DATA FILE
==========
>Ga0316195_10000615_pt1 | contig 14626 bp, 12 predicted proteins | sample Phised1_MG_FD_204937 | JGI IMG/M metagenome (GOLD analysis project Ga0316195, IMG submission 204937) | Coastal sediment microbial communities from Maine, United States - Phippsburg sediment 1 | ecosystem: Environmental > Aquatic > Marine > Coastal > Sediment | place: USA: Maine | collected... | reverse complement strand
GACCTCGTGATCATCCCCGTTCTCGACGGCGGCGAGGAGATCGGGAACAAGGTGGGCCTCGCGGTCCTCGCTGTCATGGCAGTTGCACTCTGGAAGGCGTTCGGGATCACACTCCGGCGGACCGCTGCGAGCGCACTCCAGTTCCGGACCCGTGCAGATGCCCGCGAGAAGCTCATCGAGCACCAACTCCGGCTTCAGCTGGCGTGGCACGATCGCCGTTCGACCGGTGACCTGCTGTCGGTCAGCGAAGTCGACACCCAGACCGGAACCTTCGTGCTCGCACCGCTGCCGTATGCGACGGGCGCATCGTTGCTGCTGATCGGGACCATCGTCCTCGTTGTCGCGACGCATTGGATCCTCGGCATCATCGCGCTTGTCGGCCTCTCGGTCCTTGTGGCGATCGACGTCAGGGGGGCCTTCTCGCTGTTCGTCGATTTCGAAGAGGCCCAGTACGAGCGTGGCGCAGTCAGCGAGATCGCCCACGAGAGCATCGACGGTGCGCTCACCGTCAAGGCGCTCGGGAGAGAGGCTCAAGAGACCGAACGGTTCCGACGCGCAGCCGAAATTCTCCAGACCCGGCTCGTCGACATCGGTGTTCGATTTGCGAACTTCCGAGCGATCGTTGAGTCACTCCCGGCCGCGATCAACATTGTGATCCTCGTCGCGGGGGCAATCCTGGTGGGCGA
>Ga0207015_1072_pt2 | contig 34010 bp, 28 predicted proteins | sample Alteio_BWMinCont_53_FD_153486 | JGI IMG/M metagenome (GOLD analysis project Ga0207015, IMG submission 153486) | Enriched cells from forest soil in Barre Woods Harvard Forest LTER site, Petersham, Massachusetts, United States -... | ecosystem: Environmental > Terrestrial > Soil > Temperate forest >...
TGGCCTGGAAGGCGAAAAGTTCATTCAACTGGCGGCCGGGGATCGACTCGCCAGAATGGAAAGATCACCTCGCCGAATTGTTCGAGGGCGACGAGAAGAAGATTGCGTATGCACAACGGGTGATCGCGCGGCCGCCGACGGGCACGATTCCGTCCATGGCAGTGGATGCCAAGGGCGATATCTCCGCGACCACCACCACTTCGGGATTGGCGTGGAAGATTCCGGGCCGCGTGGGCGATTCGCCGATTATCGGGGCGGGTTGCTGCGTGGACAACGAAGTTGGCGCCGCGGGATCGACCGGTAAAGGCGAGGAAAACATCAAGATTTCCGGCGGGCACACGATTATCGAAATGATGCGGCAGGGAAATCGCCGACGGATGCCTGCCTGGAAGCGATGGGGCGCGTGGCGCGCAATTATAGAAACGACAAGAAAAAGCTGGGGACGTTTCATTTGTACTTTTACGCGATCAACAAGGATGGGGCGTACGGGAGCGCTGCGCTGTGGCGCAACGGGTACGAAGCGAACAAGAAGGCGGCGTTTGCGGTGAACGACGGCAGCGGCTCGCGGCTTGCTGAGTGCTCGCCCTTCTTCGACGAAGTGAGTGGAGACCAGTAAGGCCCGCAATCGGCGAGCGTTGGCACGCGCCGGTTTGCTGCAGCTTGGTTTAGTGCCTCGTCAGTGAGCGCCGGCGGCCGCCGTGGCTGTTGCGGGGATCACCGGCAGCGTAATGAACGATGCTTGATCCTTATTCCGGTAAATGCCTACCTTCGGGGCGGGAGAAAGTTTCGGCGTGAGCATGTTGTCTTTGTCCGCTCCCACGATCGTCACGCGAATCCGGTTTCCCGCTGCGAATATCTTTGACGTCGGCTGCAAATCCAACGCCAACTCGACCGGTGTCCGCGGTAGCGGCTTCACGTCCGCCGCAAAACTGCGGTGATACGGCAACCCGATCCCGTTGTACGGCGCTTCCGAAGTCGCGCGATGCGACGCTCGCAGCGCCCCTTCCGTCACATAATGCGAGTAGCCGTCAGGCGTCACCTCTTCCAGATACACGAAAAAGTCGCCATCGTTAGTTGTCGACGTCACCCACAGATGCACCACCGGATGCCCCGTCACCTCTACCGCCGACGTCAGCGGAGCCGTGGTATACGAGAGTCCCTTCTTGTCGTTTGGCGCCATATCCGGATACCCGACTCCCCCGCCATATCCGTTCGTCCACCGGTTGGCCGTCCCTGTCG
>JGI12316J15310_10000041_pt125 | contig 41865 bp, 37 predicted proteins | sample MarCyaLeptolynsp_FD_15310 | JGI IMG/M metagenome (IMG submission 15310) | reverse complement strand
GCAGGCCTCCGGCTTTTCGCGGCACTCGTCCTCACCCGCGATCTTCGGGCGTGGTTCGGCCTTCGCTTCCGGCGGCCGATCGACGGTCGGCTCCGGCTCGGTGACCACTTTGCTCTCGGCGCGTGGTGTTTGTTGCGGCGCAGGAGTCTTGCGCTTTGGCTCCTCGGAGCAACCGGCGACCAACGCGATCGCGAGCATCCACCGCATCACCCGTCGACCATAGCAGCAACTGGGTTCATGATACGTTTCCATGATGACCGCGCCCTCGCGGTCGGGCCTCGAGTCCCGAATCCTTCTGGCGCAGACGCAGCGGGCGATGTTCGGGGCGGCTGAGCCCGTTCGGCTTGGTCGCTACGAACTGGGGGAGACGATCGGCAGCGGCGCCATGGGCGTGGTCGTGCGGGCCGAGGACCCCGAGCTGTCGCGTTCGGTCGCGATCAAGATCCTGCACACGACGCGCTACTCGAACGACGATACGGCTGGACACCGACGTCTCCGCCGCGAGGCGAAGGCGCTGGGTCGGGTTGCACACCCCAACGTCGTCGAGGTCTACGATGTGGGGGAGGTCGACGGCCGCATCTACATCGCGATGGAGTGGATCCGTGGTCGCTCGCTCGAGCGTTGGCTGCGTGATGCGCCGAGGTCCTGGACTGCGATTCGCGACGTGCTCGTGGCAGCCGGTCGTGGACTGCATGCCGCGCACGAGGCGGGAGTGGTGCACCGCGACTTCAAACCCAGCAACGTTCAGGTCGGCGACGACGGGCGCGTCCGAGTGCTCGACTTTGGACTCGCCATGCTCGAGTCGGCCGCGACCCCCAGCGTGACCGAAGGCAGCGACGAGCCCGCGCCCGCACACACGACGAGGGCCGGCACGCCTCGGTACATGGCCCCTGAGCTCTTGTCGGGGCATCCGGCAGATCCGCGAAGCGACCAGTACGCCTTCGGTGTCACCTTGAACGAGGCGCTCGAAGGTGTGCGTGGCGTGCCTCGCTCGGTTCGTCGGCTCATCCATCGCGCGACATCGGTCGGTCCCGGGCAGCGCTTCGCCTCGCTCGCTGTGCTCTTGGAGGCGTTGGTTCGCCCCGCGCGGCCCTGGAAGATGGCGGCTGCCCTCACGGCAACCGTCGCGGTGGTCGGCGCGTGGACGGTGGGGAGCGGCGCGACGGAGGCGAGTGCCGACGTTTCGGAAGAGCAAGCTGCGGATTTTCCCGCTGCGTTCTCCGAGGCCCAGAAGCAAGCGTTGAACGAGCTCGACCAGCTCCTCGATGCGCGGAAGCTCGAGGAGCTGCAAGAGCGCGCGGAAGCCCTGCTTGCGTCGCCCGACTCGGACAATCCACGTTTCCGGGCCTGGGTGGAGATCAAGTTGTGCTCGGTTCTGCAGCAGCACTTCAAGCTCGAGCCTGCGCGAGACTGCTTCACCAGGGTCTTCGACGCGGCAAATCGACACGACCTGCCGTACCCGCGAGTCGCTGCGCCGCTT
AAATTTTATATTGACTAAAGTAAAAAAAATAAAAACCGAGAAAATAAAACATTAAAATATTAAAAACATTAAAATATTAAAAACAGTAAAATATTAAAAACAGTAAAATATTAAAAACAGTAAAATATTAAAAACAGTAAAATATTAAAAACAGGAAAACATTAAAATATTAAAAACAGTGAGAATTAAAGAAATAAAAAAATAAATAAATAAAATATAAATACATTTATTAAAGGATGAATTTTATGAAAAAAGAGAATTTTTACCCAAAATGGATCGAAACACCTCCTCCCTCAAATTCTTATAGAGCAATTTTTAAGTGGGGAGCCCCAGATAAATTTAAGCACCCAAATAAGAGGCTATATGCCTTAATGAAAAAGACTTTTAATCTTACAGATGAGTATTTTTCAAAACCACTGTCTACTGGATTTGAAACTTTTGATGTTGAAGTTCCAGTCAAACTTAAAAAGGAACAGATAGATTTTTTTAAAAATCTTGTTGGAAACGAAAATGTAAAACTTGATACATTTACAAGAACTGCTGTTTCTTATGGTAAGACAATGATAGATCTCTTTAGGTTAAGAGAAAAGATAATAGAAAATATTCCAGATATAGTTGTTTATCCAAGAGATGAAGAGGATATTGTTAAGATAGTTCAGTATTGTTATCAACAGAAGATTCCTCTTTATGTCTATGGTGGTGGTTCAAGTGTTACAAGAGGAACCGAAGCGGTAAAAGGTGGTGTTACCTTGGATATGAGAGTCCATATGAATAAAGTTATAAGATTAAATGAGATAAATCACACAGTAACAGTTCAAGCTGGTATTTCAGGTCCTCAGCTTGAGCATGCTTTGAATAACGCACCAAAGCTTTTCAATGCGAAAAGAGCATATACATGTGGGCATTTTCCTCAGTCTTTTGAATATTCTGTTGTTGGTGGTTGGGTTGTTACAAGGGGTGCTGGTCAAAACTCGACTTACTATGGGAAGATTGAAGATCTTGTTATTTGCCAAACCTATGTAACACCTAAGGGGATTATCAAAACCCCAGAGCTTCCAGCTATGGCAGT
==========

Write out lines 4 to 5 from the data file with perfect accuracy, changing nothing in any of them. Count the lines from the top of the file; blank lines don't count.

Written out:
TGGCCTGGAAGGCGAAAAGTTCATTCAACTGGCGGCCGGGGATCGACTCGCCAGAATGGAAAGATCACCTCGCCGAATTGTTCGAGGGCGACGAGAAGAAGATTGCGTATGCACAACGGGTGATCGCGCGGCCGCCGACGGGCACGATTCCGTCCATGGCAGTGGATGCCAAGGGCGATATCTCCGCGACCACCACCACTTCGGGATTGGCGTGGAAGATTCCGGGCCGCGTGGGCGATTCGCCGATTATCGGGGCGGGTTGCTGCGTGGACAACGAAGTTGGCGCCGCGGGATCGACCGGTAAAGGCGAGGAAAACATCAAGATTTCCGGCGGGCACACGATTATCGAAATGATGCGGCAGGGAAATCGCCGACGGATGCCTGCCTGGAAGCGATGGGGCGCGTGGCGCGCAATTATAGAAACGACAAGAAAAAGCTGGGGACGTTTCATTTGTACTTTTACGCGATCAACAAGGATGGGGCGTACGGGAGCGCTGCGCTGTGGCGCAACGGGTACGAAGCGAACAAGAAGGCGGCGTTTGCGGTGAACGACGGCAGCGGCTCGCGGCTTGCTGAGTGCTCGCCCTTCTTCGACGAAGTGAGTGGAGACCAGTAAGGCCCGCAATCGGCGAGCGTTGGCACGCGCCGGTTTGCTGCAGCTTGGTTTAGTGCCTCGTCAGTGAGCGCCGGCGGCCGCCGTGGCTGTTGCGGGGATCACCGGCAGCGTAATGAACGATGCTTGATCCTTATTCCGGTAAATGCCTACCTTCGGGGCGGGAGAAAGTTTCGGCGTGAGCATGTTGTCTTTGTCCGCTCCCACGATCGTCACGCGAATCCGGTTTCCCGCTGCGAATATCTTTGACGTCGGCTGCAAATCCAACGCCAACTCGACCGGTGTCCGCGGTAGCGGCTTCACGTCCGCCGCAAAACTGCGGTGATACGGCAACCCGATCCCGTTGTACGGCGCTTCCGAAGTCGCGCGATGCGACGCTCGCAGCGCCCCTTCCGTCACATAATGCGAGTAGCCGTCAGGCGTCACCTCTTCCAGATACACGAAAAAGTCGCCATCGTTAGTTGTCGACGTCACCCACAGATGCACCACCGGATGCCCCGTCACCTCTACCGCCGACGTCAGCGGAGCCGTGGTATACGAGAGTCCCTTCTTGTCGTTTGGCGCCATATCCGGATACCCGACTCCCCCGCCATATCCGTTCGTCCACCGGTTGGCCGTCCCTGTCG
>JGI12316J15310_10000041_pt125 | contig 41865 bp, 37 predicted proteins | sample MarCyaLeptolynsp_FD_15310 | JGI IMG/M metagenome (IMG submission 15310) | reverse complement strand